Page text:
Marking the 35th anniversary of Roe v. Wade, a small group gathered Tuesday morning at George Tiller’s clinic and called the doctor a courageous man for giving women a choice.

An Operation Rescue truck sat parked in the background, featuring pictures of aborted fetuses. That group has been pushing for criminal charges against Tiller.

Wichita Stands with Dr. Tiller, described by spokeswoman Diane Wahto as a coalition of abortion-rights groups, lauded Tiller for his service to women despite facing what they termed harassment, intimidation and violence from abortion opponents.

The group held a short news conference, Wahto said, to remind others that challenges to Roe v. Wade “will never stop women from seeking control over their own bodies.”

On Monday, Troy Newman, the leader of Operation Rescue, held a news conference accusing prosecutors of not enforcing laws governing late-term abortions.

Tuesday, Wichita lawyer Dan Monnat, who has represented Tiller in grand jury investigations into his practice at Women’s Health Care Services, said Roe v. Wade “might just be pages in a dusty law book” if not for people such as Tiller.

Doctors such as Tiller, Monnat said, use the “power of Roe v. Wade to help women with excruciating decisions.”

Lee Thompson, another Tiller lawyer, pointed to a line between the driveway to Tiller’s clinic on East Kellogg Avenue and a public street.

“This is the front line for the battle of abortion in America,” he said.

Operation Rescue planned a candlelight vigil and prayer service at Tiller’s clinic to mark the anniversary.

All content © 2008 THE WICHITA EAGLE and may not be republished without permission.

The Wichita Eagle

Kansas City Star and Wichita Eagle staff reports

The two sides in the nation’s debate on abortion will mark today’s 35th anniversary of Roe v. Wade with their usual rallies and speeches.

But this year, there are signs that not all is the same on the national or local level.

The newly configured U.S. Supreme Court rejected a legal challenge in April to the federal Partial-Birth Abortion Ban Act, allowing the law to go into effect for the first time since it was signed by President Bush in 2003. Some abortion-rights supporters fear the landmark ruling is the first step toward overturning the 1973 law that established a constitutional right to abortion.

In Kansas, grand juries seated through citizen petitions are investigating Planned Parenthood of Overland Park and abortion doctor George Tiller of Wichita.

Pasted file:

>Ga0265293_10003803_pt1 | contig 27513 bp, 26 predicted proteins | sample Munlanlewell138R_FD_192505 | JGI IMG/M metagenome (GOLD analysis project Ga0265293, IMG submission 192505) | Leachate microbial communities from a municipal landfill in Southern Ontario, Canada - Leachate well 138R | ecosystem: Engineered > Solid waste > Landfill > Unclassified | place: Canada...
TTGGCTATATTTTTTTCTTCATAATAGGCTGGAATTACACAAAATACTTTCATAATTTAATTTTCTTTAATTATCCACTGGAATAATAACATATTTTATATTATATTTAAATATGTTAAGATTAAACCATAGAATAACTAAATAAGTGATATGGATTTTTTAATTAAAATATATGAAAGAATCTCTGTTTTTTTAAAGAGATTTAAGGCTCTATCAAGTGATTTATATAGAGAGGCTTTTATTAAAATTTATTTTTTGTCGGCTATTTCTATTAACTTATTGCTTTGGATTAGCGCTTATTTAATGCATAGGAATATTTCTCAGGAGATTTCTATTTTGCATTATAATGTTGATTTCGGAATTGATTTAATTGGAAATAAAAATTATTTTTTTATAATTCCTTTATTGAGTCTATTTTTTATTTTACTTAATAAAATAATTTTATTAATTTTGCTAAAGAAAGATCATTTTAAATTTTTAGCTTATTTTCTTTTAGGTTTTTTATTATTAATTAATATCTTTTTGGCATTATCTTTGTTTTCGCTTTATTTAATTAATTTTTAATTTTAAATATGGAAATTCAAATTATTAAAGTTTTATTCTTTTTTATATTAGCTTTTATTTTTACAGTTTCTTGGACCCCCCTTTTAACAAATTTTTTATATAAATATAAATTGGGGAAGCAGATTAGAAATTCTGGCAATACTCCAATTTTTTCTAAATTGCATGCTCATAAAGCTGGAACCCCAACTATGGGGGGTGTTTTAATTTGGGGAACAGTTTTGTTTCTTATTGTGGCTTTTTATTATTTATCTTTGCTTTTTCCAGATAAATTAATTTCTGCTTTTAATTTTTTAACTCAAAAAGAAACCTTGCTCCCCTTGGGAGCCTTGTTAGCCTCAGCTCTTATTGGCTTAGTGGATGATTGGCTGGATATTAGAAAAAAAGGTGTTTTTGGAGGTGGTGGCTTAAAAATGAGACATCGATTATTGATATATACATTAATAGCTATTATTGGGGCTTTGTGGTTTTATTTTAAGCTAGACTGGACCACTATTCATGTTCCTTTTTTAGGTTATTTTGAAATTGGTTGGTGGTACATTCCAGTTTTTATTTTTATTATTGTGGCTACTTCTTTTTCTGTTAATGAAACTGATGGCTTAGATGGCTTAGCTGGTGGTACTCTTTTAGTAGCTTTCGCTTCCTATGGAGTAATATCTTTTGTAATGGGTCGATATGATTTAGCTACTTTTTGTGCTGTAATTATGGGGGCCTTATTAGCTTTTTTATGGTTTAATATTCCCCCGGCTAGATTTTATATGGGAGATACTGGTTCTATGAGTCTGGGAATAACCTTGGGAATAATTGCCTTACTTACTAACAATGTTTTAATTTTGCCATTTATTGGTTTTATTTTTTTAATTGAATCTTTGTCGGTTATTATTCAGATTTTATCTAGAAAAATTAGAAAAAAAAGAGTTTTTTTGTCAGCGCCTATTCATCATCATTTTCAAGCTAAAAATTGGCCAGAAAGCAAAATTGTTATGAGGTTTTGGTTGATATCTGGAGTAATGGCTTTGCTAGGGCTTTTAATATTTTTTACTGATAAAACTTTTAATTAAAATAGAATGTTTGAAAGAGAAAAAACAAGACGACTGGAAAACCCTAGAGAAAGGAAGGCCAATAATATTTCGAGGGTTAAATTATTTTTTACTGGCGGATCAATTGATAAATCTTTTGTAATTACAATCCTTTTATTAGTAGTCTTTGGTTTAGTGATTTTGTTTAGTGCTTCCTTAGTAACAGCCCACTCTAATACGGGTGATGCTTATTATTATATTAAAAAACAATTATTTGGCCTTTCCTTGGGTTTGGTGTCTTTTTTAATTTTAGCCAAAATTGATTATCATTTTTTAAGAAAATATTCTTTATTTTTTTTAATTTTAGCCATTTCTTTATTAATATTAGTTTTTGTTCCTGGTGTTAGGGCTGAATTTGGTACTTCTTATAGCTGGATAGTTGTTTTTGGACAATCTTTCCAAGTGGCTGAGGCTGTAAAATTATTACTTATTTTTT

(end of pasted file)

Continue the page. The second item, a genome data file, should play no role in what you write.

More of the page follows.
And a new national study from the Guttmacher Institute shows abortions have dropped to their lowest level since 1974.

Abortion opponents are pleased with what they see.

“It’s been a long fight and a very hard-fought fight on both sides,” said Mary Kay Culp, executive director of Kansans for Life. “So I am encouraged, but I’m always cautious” about predicting what the future holds.

ProKanDo director Julie Burkhart, whose group supports abortion rights, finds the high court ruling and the grand jury investigations disheartening.

“Roe v. Wade is still the law of the land and has been for 35 years,” Burkhart said, “but we have seen a constant chipping away” by abortion opponents.

The partial-birth abortion ban sets the stage for Roe v. Wade to be overturned, she said, or at least stripped of many of its protections. The ban lacks an exception to protect a woman’s health, according to its interpretation by Roe v. Wade supporters.

Status of abortion rights 

Burkhart and the Kansas organizer for the National Organization for Women say the chipping away of reproductive rights is obvious in Sedgwick and Johnson counties, where grand juries are in session.

NOW organizer Marla Patrick of Lindsborg said abortion opponents have taken an “antiquated” Kansas law that allows citizens to seat grand juries and used it to harass Tiller and Planned Parenthood.

Abortion opponents have put a lot of roadblocks in Kansas and elsewhere, Patrick said, but she does not think they will ever succeed in criminalizing abortion.

However, Troy Newman, leader of Operation Rescue, believes that the picture of abortion is much different today than it was in the early 1990s.

“Honestly, the pro-life movement has never been sitting in a better position to win this battle,” Newman said.

The grand jury now meeting in Wichita has helped keep pressure on Tiller when prosecutors and lawmakers did not, he said.

“A grand jury, hopefully, would provide an independent investigation, because the prosecutors in this state are not prosecuting the law, on its face,” Newman said.

Dan Monnat, a Wichita lawyer who represents Tiller, said that local and state prosecutors have found little wrong with the doctor’s practices, as has the state Board of Healing Arts.

“Unfortunately, there are a small number of extremely loud people who have organized a no-holds-barred campaign designed to take these rights away from women,” Monnat said.

The abortion controversy remains at center stage in Wichita because Tiller is one of the few in the country who performs late abortions, he said.